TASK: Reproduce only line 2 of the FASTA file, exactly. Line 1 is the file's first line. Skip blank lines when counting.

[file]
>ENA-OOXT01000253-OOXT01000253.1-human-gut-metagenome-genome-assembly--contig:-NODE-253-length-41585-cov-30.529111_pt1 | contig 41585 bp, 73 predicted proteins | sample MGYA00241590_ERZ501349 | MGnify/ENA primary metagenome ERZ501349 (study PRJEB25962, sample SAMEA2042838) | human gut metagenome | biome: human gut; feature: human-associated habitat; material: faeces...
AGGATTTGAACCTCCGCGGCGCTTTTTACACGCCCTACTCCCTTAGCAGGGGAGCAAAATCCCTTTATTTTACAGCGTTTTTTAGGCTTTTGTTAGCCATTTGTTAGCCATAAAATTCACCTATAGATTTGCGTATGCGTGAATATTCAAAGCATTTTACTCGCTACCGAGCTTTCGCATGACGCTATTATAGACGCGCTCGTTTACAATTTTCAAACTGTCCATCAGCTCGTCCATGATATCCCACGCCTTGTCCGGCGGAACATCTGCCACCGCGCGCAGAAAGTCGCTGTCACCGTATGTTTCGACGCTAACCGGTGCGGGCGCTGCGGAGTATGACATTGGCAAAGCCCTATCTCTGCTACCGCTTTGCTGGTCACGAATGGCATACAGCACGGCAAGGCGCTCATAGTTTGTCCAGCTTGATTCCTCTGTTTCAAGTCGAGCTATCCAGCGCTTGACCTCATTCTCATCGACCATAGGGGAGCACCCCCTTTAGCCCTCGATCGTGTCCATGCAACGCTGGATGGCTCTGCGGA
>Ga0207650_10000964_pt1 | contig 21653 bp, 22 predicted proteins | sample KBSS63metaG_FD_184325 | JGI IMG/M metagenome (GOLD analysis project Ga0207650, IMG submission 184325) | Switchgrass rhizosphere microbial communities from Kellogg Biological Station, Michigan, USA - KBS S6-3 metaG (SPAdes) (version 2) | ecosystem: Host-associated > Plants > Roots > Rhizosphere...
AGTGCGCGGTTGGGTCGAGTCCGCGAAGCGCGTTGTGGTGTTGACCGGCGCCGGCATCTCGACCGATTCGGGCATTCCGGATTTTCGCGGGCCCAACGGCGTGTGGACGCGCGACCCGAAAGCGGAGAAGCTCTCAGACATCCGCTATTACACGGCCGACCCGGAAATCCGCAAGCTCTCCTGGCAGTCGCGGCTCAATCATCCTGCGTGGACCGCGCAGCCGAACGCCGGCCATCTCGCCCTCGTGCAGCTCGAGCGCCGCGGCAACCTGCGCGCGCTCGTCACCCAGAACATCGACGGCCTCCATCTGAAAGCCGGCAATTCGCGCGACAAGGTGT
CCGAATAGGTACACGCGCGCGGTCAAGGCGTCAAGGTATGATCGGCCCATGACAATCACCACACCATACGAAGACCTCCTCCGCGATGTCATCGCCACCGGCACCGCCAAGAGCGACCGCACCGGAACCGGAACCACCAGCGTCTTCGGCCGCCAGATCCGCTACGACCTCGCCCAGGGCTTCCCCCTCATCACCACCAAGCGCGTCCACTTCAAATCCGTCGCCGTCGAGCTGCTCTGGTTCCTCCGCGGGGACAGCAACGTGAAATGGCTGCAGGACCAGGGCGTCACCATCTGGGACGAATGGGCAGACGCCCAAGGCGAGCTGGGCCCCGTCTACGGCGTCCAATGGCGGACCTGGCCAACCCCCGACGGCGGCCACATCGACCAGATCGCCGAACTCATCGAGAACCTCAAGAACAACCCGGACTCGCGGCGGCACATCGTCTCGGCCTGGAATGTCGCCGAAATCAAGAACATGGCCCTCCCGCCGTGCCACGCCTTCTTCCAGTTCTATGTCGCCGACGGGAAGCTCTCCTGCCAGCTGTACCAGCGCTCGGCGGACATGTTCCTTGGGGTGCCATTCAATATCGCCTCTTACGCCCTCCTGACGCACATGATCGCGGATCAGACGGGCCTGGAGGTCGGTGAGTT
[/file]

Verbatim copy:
AGGATTTGAACCTCCGCGGCGCTTTTTACACGCCCTACTCCCTTAGCAGGGGAGCAAAATCCCTTTATTTTACAGCGTTTTTTAGGCTTTTGTTAGCCATTTGTTAGCCATAAAATTCACCTATAGATTTGCGTATGCGTGAATATTCAAAGCATTTTACTCGCTACCGAGCTTTCGCATGACGCTATTATAGACGCGCTCGTTTACAATTTTCAAACTGTCCATCAGCTCGTCCATGATATCCCACGCCTTGTCCGGCGGAACATCTGCCACCGCGCGCAGAAAGTCGCTGTCACCGTATGTTTCGACGCTAACCGGTGCGGGCGCTGCGGAGTATGACATTGGCAAAGCCCTATCTCTGCTACCGCTTTGCTGGTCACGAATGGCATACAGCACGGCAAGGCGCTCATAGTTTGTCCAGCTTGATTCCTCTGTTTCAAGTCGAGCTATCCAGCGCTTGACCTCATTCTCATCGACCATAGGGGAGCACCCCCTTTAGCCCTCGATCGTGTCCATGCAACGCTGGATGGCTCTGCGGA